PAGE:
After the events of 9/11, governments everywhere began to reconsider their Disaster Recovery (DR) requirements for “critical” organizations. Prior to 9/11, most companies employed dual-site DR planning, where IT operations could continue when a single data center went down by transferring activity to another site located nearby. After 9/11, critical organizations were asked to guard against “region-” or 350-mile-wide disasters.
Regionwide DR Solutions
To sustain operations in the event of such vast disasters with minimal data loss, a company would need three data centers—two located close to one another, with the third outside the region defined by the other two. In one scenario, the primary and secondary data centers within region sites synchronously replicate data between themselves, while the primary asynchronously replicates data to the remote or tertiary out-of-region data center. If disaster struck the primary site, activity could continue at the secondary data center, which would also take over asynchronous replication to the tertiary data center.
Another alternative is to use cascaded replication where the secondary site asynchronously replicates data to the tertiary site from the start. Since more often than not primary storage is down while processing elements remain operational, with cascaded replication, a company may only need storage at the secondary location. In this case, storage access swaps to the secondary site with minimal downtime. If the primary site fails, work moves to the tertiary site. Also, with a fully redundant, three-way DR solution, costs are significant, but having only storage at the secondary site can be more economical.
The IBM System z presents multiple asynchronous replication alternatives, such as z/OS XRC, as well as proprietary storage subsystem-based solutions similar to those from EMC and HDS. Unlike proprietary vendor storage solutions, when using XRC, you can replicate to IBM, EMC or HDS storage but XRC consumes CPU processing resources, only supports CKD disk, and doesn’t support cascaded replication.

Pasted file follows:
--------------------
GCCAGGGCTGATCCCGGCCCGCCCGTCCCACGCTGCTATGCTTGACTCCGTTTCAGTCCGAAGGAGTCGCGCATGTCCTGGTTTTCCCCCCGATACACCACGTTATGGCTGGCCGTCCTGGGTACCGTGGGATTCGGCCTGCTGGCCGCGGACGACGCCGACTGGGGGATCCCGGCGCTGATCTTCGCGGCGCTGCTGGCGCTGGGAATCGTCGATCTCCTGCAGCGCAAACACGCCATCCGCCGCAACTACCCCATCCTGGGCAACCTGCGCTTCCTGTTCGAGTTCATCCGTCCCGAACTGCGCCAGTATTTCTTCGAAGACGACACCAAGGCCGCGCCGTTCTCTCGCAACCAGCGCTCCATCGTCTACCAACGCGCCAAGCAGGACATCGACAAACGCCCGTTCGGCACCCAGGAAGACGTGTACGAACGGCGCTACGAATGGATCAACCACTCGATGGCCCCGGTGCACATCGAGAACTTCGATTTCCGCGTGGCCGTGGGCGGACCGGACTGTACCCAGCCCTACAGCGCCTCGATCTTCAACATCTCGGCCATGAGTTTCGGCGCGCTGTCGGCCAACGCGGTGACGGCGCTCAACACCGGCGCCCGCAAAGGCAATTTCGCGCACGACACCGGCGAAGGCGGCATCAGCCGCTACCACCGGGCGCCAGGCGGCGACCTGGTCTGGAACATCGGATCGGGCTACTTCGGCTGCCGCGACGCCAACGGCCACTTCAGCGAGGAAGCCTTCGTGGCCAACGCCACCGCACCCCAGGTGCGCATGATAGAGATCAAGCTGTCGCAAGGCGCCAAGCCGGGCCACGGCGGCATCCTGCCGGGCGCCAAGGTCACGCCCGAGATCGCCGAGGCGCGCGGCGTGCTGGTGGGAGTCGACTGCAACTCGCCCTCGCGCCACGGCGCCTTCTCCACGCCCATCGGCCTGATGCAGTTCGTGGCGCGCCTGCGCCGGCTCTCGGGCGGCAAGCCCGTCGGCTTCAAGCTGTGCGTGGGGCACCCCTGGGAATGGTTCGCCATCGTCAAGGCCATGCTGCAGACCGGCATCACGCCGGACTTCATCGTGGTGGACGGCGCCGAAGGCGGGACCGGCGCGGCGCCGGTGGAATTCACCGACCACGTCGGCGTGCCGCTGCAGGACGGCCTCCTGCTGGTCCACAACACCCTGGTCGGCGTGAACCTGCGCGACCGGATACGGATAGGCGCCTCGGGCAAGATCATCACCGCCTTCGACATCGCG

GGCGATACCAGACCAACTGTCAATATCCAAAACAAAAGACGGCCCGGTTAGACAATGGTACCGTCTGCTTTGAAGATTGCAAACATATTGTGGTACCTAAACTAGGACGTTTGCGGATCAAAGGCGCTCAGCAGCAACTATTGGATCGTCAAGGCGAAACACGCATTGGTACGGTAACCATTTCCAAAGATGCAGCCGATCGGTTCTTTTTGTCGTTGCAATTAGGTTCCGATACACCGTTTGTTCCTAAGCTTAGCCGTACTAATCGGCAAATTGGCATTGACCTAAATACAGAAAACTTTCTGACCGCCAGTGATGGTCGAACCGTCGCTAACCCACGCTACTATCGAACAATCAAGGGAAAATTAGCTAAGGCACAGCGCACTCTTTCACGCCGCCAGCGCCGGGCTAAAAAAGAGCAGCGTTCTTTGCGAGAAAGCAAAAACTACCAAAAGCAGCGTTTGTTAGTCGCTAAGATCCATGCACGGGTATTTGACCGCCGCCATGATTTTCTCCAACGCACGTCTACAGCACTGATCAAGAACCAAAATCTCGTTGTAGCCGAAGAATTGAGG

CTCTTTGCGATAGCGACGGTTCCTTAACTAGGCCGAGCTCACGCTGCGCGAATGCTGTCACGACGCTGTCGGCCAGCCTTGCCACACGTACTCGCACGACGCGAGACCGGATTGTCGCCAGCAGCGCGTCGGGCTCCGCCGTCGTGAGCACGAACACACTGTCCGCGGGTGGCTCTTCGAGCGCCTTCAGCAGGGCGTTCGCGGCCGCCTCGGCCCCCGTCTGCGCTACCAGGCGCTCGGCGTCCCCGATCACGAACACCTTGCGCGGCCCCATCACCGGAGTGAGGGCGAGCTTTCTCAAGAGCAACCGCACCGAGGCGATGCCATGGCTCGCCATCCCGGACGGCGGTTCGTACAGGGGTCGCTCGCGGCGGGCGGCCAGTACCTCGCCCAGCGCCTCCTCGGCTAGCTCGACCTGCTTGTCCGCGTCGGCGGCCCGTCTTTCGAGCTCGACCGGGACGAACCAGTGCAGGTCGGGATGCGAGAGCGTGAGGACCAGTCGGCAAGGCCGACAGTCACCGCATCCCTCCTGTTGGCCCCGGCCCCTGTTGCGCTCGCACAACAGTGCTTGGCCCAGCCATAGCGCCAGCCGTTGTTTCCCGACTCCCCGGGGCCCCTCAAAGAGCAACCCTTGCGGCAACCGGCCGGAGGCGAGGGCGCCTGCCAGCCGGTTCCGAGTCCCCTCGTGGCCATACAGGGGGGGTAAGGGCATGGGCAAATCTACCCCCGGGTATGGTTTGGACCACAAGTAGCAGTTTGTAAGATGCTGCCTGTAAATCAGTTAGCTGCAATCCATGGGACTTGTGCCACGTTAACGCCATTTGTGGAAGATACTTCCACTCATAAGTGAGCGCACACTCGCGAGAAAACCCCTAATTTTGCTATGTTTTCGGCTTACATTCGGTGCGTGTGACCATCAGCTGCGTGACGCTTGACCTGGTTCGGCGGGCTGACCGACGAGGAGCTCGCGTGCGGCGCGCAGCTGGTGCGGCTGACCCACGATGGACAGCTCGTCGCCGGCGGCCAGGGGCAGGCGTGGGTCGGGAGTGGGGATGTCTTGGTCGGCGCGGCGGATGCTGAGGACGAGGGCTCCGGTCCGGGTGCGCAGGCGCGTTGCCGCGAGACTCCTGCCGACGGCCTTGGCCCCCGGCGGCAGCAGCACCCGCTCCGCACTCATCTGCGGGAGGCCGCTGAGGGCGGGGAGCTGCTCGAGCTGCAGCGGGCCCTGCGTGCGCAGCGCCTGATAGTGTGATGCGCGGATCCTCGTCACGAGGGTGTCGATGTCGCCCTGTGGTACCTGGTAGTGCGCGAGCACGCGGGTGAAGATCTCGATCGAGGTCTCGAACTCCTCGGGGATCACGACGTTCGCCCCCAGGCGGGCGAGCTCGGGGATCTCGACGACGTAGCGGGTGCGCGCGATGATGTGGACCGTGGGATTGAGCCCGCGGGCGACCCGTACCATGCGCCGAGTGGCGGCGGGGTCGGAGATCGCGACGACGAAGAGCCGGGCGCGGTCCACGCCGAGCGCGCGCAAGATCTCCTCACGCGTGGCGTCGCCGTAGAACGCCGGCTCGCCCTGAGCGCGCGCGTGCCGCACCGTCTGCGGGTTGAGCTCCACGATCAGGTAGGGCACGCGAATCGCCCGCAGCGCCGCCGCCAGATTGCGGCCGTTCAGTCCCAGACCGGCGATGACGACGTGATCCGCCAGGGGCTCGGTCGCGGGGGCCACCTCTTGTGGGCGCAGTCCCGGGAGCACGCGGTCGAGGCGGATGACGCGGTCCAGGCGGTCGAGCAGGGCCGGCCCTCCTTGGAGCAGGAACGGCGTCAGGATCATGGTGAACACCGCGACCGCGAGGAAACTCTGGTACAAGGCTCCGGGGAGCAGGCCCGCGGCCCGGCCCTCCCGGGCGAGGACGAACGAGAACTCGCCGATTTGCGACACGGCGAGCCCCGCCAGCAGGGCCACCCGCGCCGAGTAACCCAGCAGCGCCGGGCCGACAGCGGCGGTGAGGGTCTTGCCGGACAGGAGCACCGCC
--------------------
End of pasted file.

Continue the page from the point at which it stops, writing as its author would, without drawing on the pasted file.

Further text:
Similarly, IBM, EMC and HDS also support their own proprietary synchronous replication solutions. In addition, EMC and HDS license IBM’s proprietary synchronous replication facilities known as IBM Metro Mirror and, as such, can supply IBM-compatible services from EMC-to-EMC or HDS-to-HDS storage.
IBM’s GDPS Three-Way DR Solutions
To facilitate the newly expanded government DR mandates, IBM released its three-way DR solutions with GDPS version 3.3 in 2006. IBM supports Metro Mirror and either z/OS XRC or its subsystem-based Global Mirror asynchronous replication capabilities in two three-site configurations called GDPS MzGM and GDPS MGM, respectively. With more than 500 two- and three-site installations (based on stats from IBM), GDPS also provides many features to ease business continuity and DR, specifically:
- HyperSwap Manager swaps primary site processing to use secondary site storage.
- Consistency groups join volumes and/or Logical Unit Numbers (LUNs) to conserve update sequences across sites and to initiate recovery for any volume or LUN failure.
- Run-book automation provides a script repository and automates script execution to restart operations.
EMC Three-Way DR solutions
EMC created GDDR, its replacement for GDPS, to take advantage of the company’s proprietary SRDF replication services. In contrast, EMC can also operate in a fully GDPS MzGM-compatible mode with Metro Mirror synchronous and XRC asynchronous replication.
Also, GDDR provides AutoSwap and ConGroup features similar to IBM’s GDPS HyperSwap and consistency groups. In addition, GDDR supports both cascaded and non-cascaded asynchronous replication to the tertiary data center.
Aside from SRDF, the other major benefit to using EMC’s GDDR is its run-book expert system. GDDR’s expert system makes defining and maintaining run-book scripts considerably easier than using GDPS.
HDS Three-Way DR Solutions
Like EMC, HDS supports both GDPS MzGM-compatible operations as well as its own proprietary replication solutions. However, HDS’ proprietary solution only operates with GDPS, using the HDS Universal Replicator (HUR) and Business Continuity Manager (BCM). Using these facilities, HDS supports both cascaded and non-cascaded asynchronous replication to the tertiary site.
It sometimes takes a disaster to show the flaws in one’s recovery plans. The events of 9/11, although tragic, have revealed that some catastrophes can impact multiple localities. As a result, IBM, EMC and HDS have all responded with three-way solutions that provide automated recovery for region-spanning disasters. Such capabilities can help organizations sustain operations whenever the next wide-ranging calamity occurs.